The president claimed that his actions would “save thousands and thousands of lives.”
But, of course, we won’t ever know the effect these measures will have on public safety. We can’t know how many crimes would have occurred had these policies not been implemented. The president aims to fix that as well, creating a new public‐relations office to call attention to crimes committed by foreign‐born persons here illegally. This will surely heighten the sense among many Americans that all foreign‐born men and women pose an urgent threat.
The facts show otherwise. Based on the number of violent crimes committed by immigrants, we should expect that making it harder for people to come here will have, at best, a negligible impact on the crime rate. The terrorism danger posed by refugees, in particular, is vanishingly small: an American has a 1 in 3.64 billion chance of being killed by a refugee in any given year, according to Cato’s Nowrasteh.
But, barely a week into Donald Trump’s term as president, we have already seen that his administration struggles with the facts, or prefers certain facts that serve their policy preferences over those that do not. In that sense, the Steve Bannons of the world might argue that the mainstream media spends too much time focusing on the mass murders perpetrated by deranged, sadistic, pasty‐faced, native‐born men, so the Trump administration’s decision to focus on murders committed by foreigners will merely balance the scales.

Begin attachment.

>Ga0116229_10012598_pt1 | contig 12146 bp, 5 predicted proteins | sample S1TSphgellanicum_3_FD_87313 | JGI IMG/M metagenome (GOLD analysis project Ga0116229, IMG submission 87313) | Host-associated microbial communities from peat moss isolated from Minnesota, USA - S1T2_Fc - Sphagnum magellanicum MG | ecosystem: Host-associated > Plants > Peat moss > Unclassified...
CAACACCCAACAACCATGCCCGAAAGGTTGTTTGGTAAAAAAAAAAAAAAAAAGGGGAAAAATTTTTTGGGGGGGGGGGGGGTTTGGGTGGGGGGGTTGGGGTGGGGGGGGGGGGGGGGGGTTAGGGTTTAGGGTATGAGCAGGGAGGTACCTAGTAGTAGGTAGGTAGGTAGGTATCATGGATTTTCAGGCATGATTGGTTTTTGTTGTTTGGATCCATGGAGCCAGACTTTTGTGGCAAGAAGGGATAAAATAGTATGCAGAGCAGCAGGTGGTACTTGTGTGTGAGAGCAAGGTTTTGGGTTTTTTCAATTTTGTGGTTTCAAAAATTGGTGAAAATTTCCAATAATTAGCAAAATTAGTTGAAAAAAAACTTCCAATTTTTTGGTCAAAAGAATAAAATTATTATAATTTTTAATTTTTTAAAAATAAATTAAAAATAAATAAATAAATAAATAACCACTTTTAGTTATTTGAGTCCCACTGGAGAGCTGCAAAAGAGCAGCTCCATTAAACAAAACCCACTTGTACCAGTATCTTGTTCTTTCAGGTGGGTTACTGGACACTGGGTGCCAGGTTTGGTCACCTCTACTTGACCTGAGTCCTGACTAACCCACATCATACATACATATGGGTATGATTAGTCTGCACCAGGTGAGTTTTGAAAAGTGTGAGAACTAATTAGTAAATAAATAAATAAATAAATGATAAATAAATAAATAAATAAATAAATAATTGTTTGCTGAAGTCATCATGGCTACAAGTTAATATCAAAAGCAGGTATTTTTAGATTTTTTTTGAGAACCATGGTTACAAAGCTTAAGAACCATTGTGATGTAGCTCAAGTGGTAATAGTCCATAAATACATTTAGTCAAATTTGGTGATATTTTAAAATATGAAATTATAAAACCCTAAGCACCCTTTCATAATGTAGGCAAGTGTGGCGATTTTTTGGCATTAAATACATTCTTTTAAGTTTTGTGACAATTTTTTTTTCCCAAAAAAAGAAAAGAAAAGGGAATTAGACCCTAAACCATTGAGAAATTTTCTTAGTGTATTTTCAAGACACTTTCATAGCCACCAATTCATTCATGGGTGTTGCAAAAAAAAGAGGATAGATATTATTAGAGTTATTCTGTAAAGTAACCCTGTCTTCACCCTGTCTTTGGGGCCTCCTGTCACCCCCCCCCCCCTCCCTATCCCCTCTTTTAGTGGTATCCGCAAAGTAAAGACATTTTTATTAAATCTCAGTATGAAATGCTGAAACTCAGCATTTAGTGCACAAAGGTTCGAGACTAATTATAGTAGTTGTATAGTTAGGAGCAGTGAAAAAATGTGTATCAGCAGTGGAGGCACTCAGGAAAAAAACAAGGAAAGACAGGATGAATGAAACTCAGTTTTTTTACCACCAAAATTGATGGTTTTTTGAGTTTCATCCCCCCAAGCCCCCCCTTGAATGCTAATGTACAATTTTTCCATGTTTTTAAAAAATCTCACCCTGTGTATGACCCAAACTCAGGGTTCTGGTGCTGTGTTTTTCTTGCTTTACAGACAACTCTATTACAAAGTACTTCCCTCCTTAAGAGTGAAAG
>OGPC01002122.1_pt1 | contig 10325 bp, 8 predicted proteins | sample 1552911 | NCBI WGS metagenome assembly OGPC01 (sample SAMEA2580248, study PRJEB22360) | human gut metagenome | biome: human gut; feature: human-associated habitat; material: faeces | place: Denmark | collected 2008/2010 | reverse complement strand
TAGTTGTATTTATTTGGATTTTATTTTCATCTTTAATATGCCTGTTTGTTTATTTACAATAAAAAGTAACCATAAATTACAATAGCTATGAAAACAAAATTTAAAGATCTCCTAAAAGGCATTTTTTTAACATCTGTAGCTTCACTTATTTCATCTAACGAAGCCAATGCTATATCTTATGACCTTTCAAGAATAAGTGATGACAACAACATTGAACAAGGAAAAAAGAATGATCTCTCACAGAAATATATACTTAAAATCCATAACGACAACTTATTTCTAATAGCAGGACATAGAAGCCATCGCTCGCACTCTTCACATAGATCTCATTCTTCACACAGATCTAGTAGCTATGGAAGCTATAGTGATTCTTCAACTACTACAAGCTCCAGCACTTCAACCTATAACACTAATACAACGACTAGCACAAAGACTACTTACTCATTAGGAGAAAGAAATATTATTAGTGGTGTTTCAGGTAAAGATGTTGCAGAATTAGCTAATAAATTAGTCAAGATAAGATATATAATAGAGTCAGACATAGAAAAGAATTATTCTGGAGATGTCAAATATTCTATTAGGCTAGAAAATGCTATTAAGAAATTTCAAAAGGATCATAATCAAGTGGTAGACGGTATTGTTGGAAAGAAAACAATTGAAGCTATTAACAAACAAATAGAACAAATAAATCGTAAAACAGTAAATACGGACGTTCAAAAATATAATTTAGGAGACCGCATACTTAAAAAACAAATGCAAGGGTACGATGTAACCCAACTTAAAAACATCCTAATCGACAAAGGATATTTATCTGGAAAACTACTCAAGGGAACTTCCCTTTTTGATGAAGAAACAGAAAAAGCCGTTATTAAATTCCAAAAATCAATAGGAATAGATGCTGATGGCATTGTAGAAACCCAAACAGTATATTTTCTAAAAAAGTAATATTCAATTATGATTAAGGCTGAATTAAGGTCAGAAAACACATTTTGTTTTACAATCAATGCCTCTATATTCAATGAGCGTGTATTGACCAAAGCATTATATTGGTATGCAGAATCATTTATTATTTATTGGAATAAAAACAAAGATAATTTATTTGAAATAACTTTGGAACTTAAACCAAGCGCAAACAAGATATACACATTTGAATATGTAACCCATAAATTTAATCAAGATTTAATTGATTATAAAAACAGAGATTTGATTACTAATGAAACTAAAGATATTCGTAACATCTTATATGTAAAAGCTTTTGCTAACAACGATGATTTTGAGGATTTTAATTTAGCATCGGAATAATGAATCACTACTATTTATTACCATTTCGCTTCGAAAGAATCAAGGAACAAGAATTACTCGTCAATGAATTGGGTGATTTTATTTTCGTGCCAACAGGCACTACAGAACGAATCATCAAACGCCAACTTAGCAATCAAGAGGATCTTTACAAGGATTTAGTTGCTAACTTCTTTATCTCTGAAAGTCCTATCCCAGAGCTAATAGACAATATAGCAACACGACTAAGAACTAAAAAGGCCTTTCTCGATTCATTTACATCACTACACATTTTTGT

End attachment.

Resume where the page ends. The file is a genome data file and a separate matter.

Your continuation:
That there is no compelling reason for these policies on security grounds hasn’t deterred the new administration from pursuing them. They simply want fewer people to come to the United States. In that interview with ABC News, President Trump stated, “It’s going to be very hard to come in. . . . Right now it’s very easy to come in. It’s gonna be very, very hard.”
Anyone who has encountered the current U.S. immigration system would likely quarrel with that latter “easy” claim, but we shouldn’t miss the implications of the former.
A similar mindset turned away untold numbers of Jews desperate to flee Hitler’s terror during World War II. Many Jews did come to the United States in the late nineteenth and early twentieth centuries, in part to flee anti‐Semitic pogroms. One wonders if Donald Trump thinks it was a mistake to let them in.
Foreign‐born scientists were instrumental in the building of the atomic bomb during World War II, and recent immigrants to the United States have developed some of America’s greatest innovations, or started our most successful companies. Trump’s message to all of these people, and millions more like them, is that they should take their talents elsewhere.
He is equally dismissive of the sacrifices of immigrants, or the children of immigrants, in our armed forces, as his shameful assault on the Khan family during the campaign revealed. (Kudos to the Department of Defense press office for sending around the story of Iraqi‐born Marine Cpl. Ali J. Mohammed.)
The fear of, and intimidation toward, immigrants in the United States—especially Muslim immigrants—has been building for some time. But I worry that we are on the precipice of something much worse. We are witnessing a concerted effort by the Trump administration to distance Americans from the rest of the world, both literally and figuratively.
Ronald Reagan taught us that great countries don’t build walls; they tear them down. Trump’s isolationism won’t make us safer. It will, however, make us poorer—economically and culturally—if it ends up stifling the voluntary and peaceful interactions that have made America great since its founding.